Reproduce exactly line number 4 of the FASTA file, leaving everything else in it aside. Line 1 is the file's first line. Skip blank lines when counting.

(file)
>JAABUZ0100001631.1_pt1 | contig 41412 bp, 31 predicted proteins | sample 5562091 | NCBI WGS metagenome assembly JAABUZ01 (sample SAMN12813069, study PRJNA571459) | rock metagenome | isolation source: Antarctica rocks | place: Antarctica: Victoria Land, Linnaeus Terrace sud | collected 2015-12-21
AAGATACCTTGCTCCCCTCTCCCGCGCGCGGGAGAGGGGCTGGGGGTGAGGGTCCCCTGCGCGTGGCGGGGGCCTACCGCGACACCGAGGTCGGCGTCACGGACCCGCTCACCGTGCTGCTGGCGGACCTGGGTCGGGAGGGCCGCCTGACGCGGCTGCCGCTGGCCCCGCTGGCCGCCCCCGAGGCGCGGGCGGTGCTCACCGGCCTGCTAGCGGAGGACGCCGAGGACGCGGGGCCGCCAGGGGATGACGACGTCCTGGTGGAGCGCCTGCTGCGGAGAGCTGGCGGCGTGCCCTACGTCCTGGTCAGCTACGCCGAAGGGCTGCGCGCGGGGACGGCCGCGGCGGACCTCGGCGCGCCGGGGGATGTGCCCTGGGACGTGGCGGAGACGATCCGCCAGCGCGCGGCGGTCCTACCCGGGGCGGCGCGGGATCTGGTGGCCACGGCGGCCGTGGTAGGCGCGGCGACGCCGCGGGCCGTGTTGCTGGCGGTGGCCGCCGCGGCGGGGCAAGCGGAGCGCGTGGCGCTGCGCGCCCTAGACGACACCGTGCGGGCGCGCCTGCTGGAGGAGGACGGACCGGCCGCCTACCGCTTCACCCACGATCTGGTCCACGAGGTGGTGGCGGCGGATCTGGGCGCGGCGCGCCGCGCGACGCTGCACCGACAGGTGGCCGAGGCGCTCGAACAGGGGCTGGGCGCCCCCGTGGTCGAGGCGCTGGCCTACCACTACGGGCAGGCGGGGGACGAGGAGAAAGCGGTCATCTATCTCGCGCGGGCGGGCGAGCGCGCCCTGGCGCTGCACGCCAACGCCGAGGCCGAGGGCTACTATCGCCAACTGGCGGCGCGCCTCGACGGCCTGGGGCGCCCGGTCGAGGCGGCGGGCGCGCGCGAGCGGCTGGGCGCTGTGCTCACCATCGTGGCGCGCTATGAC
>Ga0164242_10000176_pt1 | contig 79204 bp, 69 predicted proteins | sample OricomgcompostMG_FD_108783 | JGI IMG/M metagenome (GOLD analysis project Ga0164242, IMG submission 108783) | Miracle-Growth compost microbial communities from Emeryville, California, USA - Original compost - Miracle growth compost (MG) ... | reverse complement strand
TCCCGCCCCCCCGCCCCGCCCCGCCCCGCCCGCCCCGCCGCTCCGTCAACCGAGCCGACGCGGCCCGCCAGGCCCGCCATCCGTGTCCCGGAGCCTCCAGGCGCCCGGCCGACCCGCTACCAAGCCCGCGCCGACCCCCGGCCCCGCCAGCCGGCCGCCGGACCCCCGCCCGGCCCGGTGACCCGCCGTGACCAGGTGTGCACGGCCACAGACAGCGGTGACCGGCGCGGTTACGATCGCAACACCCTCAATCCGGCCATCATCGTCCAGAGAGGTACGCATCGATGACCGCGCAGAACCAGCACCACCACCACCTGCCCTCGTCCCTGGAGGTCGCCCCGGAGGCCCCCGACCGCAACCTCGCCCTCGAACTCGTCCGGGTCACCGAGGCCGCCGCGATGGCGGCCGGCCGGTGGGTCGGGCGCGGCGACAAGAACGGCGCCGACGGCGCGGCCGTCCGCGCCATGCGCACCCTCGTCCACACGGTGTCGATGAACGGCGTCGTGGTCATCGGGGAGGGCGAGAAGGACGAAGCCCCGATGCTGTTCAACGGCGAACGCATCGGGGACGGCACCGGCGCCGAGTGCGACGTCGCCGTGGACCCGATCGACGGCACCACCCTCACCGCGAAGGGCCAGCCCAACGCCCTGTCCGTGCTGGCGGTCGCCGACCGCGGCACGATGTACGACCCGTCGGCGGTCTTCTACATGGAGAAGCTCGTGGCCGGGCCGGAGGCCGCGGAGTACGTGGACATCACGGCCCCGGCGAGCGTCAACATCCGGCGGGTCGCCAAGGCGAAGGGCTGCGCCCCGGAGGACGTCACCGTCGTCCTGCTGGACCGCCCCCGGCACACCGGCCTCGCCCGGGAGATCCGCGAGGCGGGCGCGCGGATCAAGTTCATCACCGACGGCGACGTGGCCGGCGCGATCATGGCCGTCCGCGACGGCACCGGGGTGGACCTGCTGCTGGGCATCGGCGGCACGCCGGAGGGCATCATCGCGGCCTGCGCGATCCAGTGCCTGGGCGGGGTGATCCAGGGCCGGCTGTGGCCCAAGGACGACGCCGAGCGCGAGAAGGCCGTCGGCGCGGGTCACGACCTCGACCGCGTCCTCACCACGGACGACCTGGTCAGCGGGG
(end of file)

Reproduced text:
TCCCGCCCCCCCGCCCCGCCCCGCCCCGCCCGCCCCGCCGCTCCGTCAACCGAGCCGACGCGGCCCGCCAGGCCCGCCATCCGTGTCCCGGAGCCTCCAGGCGCCCGGCCGACCCGCTACCAAGCCCGCGCCGACCCCCGGCCCCGCCAGCCGGCCGCCGGACCCCCGCCCGGCCCGGTGACCCGCCGTGACCAGGTGTGCACGGCCACAGACAGCGGTGACCGGCGCGGTTACGATCGCAACACCCTCAATCCGGCCATCATCGTCCAGAGAGGTACGCATCGATGACCGCGCAGAACCAGCACCACCACCACCTGCCCTCGTCCCTGGAGGTCGCCCCGGAGGCCCCCGACCGCAACCTCGCCCTCGAACTCGTCCGGGTCACCGAGGCCGCCGCGATGGCGGCCGGCCGGTGGGTCGGGCGCGGCGACAAGAACGGCGCCGACGGCGCGGCCGTCCGCGCCATGCGCACCCTCGTCCACACGGTGTCGATGAACGGCGTCGTGGTCATCGGGGAGGGCGAGAAGGACGAAGCCCCGATGCTGTTCAACGGCGAACGCATCGGGGACGGCACCGGCGCCGAGTGCGACGTCGCCGTGGACCCGATCGACGGCACCACCCTCACCGCGAAGGGCCAGCCCAACGCCCTGTCCGTGCTGGCGGTCGCCGACCGCGGCACGATGTACGACCCGTCGGCGGTCTTCTACATGGAGAAGCTCGTGGCCGGGCCGGAGGCCGCGGAGTACGTGGACATCACGGCCCCGGCGAGCGTCAACATCCGGCGGGTCGCCAAGGCGAAGGGCTGCGCCCCGGAGGACGTCACCGTCGTCCTGCTGGACCGCCCCCGGCACACCGGCCTCGCCCGGGAGATCCGCGAGGCGGGCGCGCGGATCAAGTTCATCACCGACGGCGACGTGGCCGGCGCGATCATGGCCGTCCGCGACGGCACCGGGGTGGACCTGCTGCTGGGCATCGGCGGCACGCCGGAGGGCATCATCGCGGCCTGCGCGATCCAGTGCCTGGGCGGGGTGATCCAGGGCCGGCTGTGGCCCAAGGACGACGCCGAGCGCGAGAAGGCCGTCGGCGCGGGTCACGACCTCGACCGCGTCCTCACCACGGACGACCTGGTCAGCGGGG